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Messages - UltimateUrinater

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Programming / Re: PlayStation development articles, feedback appreciated
« on: August 29, 2016, 01:57:15 am »
I'm under the assumption that it's not common for people to code the psx in assembly, or atleast just not practical. If so, then i've been approaching my studies the wrong way...LOL..and  must learn c/c++(which is the common language for psx right?) and donwload all that high level jazz (libraries and all that other stuff idfk). :laugh: :banghead:

Programming / Re: Display graphic on the Snes
« on: July 23, 2016, 01:53:21 am »
Wait..did you create those graphics yourself? Cuz I have been looking for a simple way to create snes graphics of my own...Maybe i just havent been searching hard enough. :thumbsup:

Programming / Re: How where snes graphics made.
« on: July 21, 2016, 06:20:10 pm »
Well..I definitely doubt it was done manually, considering how time consuming that would be. :angel:

Programming / How where snes graphics made.
« on: July 21, 2016, 12:12:59 am »
What software is/was commonly used to make snes tiles and maps. :cookie:

Programming / Re: This snes assembly problem is hurting me.
« on: July 08, 2016, 08:12:24 pm »
 ;D ;D ;D ;D ;D ;D ;D ;D ;D

I fixed the problem....

I forgot to set the processor to native mode. All is well now thanks

Programming / This snes assembly problem is hurting me.
« on: July 08, 2016, 07:33:10 pm »
I dont know why. But after my emu (no$sns) runs the opcode:

ldx #8000      a2 00 80
nop                ea
Instead of jumping to the next instruction, which is of course the nop, it goes to the last byte of the "ldx #8000" opcode. Which makes the next instuction after ldx 8000 look like this:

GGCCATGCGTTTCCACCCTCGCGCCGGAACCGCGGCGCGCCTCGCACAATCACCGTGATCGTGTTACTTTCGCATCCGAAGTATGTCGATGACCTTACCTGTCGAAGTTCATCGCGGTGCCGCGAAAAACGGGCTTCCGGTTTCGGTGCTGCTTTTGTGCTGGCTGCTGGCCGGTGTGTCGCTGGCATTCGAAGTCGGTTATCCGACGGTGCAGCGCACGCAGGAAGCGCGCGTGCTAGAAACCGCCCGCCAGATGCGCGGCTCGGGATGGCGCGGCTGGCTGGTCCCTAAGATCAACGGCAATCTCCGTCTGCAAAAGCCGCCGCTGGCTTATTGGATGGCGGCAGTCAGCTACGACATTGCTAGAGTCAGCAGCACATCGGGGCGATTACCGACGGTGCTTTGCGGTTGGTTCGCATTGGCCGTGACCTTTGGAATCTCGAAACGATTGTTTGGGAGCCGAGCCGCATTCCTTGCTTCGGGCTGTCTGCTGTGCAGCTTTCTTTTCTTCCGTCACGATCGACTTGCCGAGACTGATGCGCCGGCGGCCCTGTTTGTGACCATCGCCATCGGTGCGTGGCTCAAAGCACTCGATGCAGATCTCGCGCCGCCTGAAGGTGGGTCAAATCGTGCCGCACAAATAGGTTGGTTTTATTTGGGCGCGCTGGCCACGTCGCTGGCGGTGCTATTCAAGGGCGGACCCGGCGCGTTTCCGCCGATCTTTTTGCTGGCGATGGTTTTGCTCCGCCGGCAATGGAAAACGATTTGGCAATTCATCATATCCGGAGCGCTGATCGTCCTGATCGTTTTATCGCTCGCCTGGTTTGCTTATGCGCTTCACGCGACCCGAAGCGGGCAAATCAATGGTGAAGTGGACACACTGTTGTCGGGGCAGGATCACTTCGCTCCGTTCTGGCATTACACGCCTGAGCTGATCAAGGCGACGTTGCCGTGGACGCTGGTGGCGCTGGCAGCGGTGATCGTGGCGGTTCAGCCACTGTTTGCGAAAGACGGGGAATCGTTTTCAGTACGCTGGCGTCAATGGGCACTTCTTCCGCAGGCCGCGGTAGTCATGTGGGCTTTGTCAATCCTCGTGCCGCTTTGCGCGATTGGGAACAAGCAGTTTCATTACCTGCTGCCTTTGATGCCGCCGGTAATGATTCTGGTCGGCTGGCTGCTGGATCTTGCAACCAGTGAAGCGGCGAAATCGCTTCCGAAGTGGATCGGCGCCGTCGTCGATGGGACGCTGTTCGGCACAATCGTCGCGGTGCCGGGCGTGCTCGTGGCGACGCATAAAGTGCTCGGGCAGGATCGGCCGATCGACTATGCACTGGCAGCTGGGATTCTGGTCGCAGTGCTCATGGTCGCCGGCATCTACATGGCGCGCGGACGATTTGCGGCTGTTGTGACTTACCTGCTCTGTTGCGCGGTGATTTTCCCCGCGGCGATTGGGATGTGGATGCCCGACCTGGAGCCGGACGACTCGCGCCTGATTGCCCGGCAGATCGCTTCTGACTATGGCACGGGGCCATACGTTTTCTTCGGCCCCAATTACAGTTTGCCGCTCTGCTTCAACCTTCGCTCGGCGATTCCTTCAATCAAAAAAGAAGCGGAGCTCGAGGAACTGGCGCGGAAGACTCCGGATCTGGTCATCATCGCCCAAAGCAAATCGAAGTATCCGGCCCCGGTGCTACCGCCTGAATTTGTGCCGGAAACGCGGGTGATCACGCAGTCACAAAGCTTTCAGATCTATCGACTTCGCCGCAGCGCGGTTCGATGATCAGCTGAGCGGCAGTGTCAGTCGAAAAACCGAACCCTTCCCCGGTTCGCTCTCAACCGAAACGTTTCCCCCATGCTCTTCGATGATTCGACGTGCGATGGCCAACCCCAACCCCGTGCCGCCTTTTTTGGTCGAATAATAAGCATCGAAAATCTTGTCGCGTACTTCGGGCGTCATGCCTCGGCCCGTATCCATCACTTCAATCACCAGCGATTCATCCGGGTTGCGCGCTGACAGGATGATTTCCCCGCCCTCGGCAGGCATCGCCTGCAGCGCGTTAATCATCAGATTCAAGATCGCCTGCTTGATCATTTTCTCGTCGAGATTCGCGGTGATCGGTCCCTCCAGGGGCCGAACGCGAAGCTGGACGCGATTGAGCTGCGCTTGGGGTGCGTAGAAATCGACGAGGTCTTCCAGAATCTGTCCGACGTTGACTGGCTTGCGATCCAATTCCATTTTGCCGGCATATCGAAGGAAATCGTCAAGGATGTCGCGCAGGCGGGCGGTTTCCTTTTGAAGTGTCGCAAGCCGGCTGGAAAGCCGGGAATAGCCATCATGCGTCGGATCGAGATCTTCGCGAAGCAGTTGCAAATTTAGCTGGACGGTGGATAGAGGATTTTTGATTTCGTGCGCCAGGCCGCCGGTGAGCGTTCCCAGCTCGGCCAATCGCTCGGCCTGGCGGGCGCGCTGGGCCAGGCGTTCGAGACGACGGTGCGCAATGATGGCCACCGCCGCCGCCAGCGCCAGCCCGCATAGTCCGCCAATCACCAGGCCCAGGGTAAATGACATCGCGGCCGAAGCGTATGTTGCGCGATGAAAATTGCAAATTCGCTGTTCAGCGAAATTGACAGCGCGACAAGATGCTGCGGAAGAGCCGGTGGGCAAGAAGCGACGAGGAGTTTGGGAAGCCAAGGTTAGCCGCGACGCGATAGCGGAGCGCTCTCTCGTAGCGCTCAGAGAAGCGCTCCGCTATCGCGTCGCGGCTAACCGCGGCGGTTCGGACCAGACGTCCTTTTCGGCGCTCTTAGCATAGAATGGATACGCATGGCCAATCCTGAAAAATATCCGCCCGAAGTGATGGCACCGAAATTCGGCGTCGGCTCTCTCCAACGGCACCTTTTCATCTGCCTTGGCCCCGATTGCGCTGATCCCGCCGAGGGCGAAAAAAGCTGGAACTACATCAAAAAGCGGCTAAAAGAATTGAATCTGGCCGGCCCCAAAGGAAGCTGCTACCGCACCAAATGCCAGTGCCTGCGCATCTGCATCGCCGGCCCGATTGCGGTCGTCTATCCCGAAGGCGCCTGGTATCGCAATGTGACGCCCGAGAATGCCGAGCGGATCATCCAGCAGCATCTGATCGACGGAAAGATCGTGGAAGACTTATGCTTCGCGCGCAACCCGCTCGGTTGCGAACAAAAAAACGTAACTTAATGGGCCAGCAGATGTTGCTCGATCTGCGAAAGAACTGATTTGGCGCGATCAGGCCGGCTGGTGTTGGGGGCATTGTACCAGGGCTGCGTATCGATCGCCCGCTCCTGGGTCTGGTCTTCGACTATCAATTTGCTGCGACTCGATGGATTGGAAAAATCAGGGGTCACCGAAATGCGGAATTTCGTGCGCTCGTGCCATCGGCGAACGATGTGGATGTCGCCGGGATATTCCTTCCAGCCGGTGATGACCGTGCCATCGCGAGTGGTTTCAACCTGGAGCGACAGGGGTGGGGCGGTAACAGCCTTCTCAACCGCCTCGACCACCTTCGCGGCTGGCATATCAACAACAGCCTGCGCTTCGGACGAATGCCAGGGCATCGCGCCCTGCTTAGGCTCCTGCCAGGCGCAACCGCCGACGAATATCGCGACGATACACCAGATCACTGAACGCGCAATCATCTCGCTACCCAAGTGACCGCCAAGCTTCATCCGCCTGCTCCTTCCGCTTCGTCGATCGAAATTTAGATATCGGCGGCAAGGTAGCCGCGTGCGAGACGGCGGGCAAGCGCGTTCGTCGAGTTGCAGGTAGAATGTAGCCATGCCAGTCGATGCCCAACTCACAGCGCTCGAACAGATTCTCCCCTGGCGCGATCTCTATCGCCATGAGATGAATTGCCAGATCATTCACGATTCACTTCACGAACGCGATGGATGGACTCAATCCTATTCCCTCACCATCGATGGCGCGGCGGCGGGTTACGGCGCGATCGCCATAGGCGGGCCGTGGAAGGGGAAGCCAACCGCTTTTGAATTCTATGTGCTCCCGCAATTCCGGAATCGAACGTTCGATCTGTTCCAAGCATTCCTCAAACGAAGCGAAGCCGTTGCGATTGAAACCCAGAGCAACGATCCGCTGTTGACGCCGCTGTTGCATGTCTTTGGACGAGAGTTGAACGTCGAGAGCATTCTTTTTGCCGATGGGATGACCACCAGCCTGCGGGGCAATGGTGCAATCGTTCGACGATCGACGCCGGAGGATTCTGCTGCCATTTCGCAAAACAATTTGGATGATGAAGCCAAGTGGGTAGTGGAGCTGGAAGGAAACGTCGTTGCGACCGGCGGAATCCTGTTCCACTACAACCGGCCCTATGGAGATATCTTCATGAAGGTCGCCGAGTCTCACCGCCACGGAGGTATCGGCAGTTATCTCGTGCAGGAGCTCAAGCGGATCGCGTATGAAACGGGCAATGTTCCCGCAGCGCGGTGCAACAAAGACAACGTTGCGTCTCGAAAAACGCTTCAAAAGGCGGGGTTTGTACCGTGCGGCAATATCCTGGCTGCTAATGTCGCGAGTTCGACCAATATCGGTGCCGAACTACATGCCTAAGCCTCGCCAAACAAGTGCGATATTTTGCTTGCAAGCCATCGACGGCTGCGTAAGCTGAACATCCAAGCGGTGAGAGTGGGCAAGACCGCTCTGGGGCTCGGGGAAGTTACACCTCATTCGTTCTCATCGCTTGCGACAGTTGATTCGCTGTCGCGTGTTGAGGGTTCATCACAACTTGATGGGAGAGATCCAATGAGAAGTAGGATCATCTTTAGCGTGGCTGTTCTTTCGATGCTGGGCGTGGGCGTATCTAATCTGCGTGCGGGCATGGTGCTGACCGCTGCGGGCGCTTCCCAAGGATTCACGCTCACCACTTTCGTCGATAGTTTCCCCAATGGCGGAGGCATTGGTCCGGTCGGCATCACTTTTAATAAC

bra  #ea       80 ea

I always set the index registers to 16 bit before i run this. But i guess it doesnt seem to recognize. Not sure if I have made a mistake, or if this is just a lil glitch within the emu itself

ROM Hacking Discussion / Re: How does the PSX's 3d graphics work
« on: May 27, 2016, 11:08:13 am »
- V0, a normal vector for applying light direction.
So is v0 the normal of the plane that the light is hitting? ;D

ROM Hacking Discussion / Re: How does the PSX's 3d graphics work
« on: May 26, 2016, 03:15:45 pm »
 :) :) :) :) :) :) hmmmm. So if v0 represents the direction of the light and llm represents the location of the light and lcm represents the color of the light, then what will represent direction/ location of the normal of the plane that the light is hitting. Or do I have the wrong idea as to what the normal instruction does. Cuz the way I thought of this instruction was that it would take a normal of a flat shape and it's location. Then take a light source, it's color, location, and direction. From there, it will calculate the monochrome color that would appear on the surface of the flat shape due to the direction it's facing,it's location in space(prob doesn't matter much assuming the intensity of light doesn't degrade the farther away it is), the color of the light, the color of the shape e.t.c.. Thanks so much for the help thus far. Really appreciate it  :)

ROM Hacking Discussion / Re: How does the PSX's 3d graphics work
« on: May 25, 2016, 12:14:03 am »
You set two matrices for lights: one used for positioning of the lights, the other for colors.
By colors, do you mean the color of the light source?

In both cases you populate the 3 rows of a matrix, where each row corresponds to a light source
Im assuming these matrices are both 3X3? And that the columns of a row stores the XYZ values of the light source and that each row stores a different light source? So does that mean that one matrix can store 3 different light sources?

Position matrices are usually calculated by taking the light position, then you normalize it, and assign the result to the corresponding row. Color matrices simply contain the colors for each channel shifted left by 8 bits.
So will our position matrix look something like this?

And will the color matrix look like this?

In other words....what is the exact layout/organization of the elements within the light matrix and light color matrix registers.

I honestly gave up on romhacking when I figured I couldn't do all the stuff I want without it becoming rocket science.

Awww...that's unfortunate. I'm sure the more you do it, the less it would seem like rocket science to you....i dunno. :crazy: